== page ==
This is from a text from the American Bar Association (ABA) Criminal Justice Section, in a recommendation to the House of Delegates, concerning effective monitoring of prisons.
It was written in 2008, and Nevada Cure thinks that this should be implemented in Nevada and everywhere else.
This type of MONITORING is exactly what is needed in Nevada. We believe
the independent ombudsman would serve this purpose. Please pass the Ombudsman Bill introduced by Senator Segerblom.
Here you can find Minutes of the Advisory Commission on the Administration of Justice Meeting of May 1st, 2014, in which NV-Cure Director John Witherow explained the need for an Ombudsman to monitor NDOC.
NV-CURE an Independent Monitor and give us the power, money and staff
that can do the job that needs to be done. Thank you.
KEY REQUIREMENTS FOR THE EFFECTIVE MONITORING
OF CORRECTIONAL AND DETENTION FACILITIES
1. The monitoring entity is independent of the agency operating
or utilizing the
correctional or detention facility.
2. The monitoring entity is adequately funded and staffed.
3. The head of the monitoring entity is appointed for a fixed
term by an elected official,
is subject to confirmation by a legislative body, and can be
removed only for just cause.
4. Inspection teams have the expertise, training, and requisite
number of people to meet
the monitoring entity’s purposes.
5. The monitoring entity has the duty to conduct regular
inspections of the facility, as
well as the authority to examine, and issue reports on, a
particular problem at one or more
6. The monitoring entity is authorized to inspect or examine all
aspects of a facility’s operations and conditions including, but not limited to: staff
supervision, and discipline; inmate deaths; medical and
mental-health care; use of force;
inmate violence; conditions of confinement; inmate disciplinary
grievance processes; substance-abuse treatment; educational,
vocational, and other programming; and reentry planning.
7. The monitoring entity uses an array of means to gather and
including observations, interviews, surveys, document and record
reviews, video and tape
recordings, reports, statistics, and performance-based outcome
8. Facility and other governmental officials are authorized and
required to cooperate fully
and promptly with the monitoring entity.
9. To the greatest extent possible consistent with the
monitoring entity’s purposes, the
monitoring entity works collaboratively and constructively with
legislators, and others to improve the facility’s operations and
10. The monitoring entity has the authority to conduct both
scheduled and unannounced
inspections of any part or all of the facility at any time. The
entity must adopt procedures
to ensure that unannounced inspections are conducted in a
11. The monitoring entity has the authority to obtain and
inspect any and all records,
including inmate and personnel records, bearing on the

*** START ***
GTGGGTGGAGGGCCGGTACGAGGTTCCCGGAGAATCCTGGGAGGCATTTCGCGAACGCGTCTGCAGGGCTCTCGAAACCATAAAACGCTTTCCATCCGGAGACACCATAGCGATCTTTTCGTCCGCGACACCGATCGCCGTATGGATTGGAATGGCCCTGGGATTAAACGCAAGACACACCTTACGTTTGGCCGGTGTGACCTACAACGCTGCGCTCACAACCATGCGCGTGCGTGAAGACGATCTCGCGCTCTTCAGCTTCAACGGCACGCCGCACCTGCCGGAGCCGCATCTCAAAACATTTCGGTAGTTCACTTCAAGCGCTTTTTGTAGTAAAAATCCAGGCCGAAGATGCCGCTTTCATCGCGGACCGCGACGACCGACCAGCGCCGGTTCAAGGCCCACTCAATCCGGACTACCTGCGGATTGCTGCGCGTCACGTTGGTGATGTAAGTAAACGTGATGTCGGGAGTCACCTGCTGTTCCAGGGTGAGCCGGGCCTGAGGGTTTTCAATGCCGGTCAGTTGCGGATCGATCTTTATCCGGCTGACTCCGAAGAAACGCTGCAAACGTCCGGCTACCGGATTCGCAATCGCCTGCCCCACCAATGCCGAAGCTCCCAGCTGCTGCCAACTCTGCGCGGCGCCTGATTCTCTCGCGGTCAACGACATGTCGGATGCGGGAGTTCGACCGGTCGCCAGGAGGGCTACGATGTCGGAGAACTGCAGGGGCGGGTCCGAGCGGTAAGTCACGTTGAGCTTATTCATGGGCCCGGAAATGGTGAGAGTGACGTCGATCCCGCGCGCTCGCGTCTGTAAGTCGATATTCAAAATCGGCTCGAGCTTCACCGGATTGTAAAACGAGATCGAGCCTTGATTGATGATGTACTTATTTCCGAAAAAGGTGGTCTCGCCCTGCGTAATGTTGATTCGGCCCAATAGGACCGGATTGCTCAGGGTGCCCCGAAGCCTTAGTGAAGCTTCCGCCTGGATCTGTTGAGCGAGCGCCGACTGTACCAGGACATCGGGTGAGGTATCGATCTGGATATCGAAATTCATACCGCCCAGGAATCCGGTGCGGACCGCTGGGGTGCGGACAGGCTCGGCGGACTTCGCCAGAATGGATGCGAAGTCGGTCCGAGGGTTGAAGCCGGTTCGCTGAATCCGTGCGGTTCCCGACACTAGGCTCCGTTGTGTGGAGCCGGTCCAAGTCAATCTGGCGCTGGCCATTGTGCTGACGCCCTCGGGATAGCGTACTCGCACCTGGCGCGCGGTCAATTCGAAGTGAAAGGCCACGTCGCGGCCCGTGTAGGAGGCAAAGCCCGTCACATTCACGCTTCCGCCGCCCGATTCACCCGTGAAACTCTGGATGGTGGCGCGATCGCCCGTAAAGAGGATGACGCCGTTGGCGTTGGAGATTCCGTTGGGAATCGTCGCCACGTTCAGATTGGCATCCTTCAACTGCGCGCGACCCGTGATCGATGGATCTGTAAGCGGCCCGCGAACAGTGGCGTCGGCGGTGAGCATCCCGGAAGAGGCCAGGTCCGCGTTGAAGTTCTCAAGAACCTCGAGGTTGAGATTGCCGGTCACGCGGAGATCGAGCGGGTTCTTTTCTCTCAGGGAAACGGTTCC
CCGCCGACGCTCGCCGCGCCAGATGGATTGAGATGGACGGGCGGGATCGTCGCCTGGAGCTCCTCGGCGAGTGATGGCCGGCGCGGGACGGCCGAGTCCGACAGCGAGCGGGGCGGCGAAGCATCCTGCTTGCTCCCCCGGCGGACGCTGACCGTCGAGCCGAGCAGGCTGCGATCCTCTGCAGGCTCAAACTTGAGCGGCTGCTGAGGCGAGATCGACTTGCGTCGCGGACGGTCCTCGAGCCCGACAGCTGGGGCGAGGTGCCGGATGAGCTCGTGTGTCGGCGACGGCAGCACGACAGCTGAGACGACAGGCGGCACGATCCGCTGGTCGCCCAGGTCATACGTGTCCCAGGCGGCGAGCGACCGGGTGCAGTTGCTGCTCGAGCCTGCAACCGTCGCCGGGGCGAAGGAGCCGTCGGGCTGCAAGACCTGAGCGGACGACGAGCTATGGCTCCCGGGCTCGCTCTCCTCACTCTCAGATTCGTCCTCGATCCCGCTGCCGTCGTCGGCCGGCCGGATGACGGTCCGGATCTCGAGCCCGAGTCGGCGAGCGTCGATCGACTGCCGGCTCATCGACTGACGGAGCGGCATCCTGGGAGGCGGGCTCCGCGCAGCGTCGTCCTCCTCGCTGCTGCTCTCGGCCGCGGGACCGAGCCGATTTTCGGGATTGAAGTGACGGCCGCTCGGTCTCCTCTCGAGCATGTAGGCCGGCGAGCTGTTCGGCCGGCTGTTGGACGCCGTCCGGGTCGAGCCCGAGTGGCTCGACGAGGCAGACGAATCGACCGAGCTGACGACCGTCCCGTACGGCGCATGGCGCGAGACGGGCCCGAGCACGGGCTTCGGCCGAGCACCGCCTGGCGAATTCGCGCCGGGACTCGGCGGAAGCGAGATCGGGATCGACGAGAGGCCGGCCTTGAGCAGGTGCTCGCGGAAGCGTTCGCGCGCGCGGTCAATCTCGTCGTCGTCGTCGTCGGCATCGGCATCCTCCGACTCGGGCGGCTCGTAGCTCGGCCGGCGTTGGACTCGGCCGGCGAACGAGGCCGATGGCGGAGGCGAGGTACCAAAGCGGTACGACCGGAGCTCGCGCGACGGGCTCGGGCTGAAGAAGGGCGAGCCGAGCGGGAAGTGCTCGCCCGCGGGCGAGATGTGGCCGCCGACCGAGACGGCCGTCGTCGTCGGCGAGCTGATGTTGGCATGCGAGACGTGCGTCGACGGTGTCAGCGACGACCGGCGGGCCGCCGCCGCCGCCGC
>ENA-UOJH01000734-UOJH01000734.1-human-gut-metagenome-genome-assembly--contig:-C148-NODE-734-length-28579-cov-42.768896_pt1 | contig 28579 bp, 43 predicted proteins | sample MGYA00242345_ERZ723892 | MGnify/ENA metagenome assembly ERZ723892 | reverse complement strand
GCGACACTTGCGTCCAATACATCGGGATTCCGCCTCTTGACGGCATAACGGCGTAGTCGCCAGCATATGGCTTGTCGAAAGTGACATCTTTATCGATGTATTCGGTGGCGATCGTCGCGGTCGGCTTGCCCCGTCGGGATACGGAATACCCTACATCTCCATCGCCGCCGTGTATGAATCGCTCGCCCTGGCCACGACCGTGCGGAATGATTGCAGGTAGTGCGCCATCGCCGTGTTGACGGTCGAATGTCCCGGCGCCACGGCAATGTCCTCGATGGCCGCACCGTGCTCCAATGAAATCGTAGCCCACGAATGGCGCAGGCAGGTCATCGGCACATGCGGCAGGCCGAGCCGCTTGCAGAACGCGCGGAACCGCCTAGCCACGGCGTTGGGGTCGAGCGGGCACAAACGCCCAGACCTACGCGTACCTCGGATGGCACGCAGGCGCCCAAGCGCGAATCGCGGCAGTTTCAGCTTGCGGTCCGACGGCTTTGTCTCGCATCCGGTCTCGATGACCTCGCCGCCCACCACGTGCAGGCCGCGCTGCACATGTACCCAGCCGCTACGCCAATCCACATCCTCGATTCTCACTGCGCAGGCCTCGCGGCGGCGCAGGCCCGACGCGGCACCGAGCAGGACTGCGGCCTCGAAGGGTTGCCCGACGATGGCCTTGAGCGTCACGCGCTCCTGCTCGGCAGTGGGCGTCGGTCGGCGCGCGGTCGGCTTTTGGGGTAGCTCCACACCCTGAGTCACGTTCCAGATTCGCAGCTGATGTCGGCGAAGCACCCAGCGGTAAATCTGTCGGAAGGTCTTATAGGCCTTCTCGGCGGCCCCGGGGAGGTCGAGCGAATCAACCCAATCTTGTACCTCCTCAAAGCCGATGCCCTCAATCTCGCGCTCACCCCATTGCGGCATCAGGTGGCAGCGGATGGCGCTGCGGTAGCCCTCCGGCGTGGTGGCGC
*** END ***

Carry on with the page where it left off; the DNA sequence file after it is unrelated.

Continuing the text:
facility’s operations or conditions.
12. The monitoring entity has the authority to conduct
confidential interviews with any person, including line staff and inmates, concerning the
facility’s operations and
conditions; to hold public hearings; to subpoena witnesses and
documents; and to require
that witnesses testify under oath.
13. Procedures are in place to enable facility administrators,
line staff, inmates, and others
to transmit information confidentially to the monitoring entity
about the facility’s
operations and conditions.
14. Adequate safeguards are in place to protect individuals who
transmit information to
the monitoring entity from retaliation and threats of
15. Facility administrators are provided the opportunity to
review monitoring reports and
provide feedback about them to the monitoring entity before
their dissemination to the
public, but the release of the reports is not subject to
approval from outside the monitoring entity.
16. Monitoring reports apply legal requirements, best
correctional practices, and other
criteria to objectively and accurately review and assess a
facility’s policies, procedures, programs, and practices; identify systemic problems and the
reasons for them; and proffer
possible solutions to those problems.
17. Subject to reasonable privacy and security requirements as
determined by the
monitoring entity, the monitoring entity’s reports are public,
accessible through the
Internet, and distributed to the media, the jurisdiction’s
legislative body, and its top
18. Facility administrators are required to respond publicly to
monitoring reports; to
develop and implement in a timely fashion action plans to
rectify problems identified in those reports; and to inform the public semi-annually of their
progress in implementing
these action plans. The jurisdiction vests an administrative
entity with the authority to redress noncompliance with these requirements.
19. The monitoring entity continues to assess and report on
problems and the progress made in resolving them until the
problems are resolved.
20. The jurisdiction adopts safeguards to ensure that the
monitoring entity is meeting its
designated purposes, including a requirement that it publish an
annual report of its
findings and activities that is public, accessible through the
Internet, and distributed to the media, the jurisdiction’s legislative body, and its top elected
Stephen J. Saltzburg
Chair, Section of Criminal Justice
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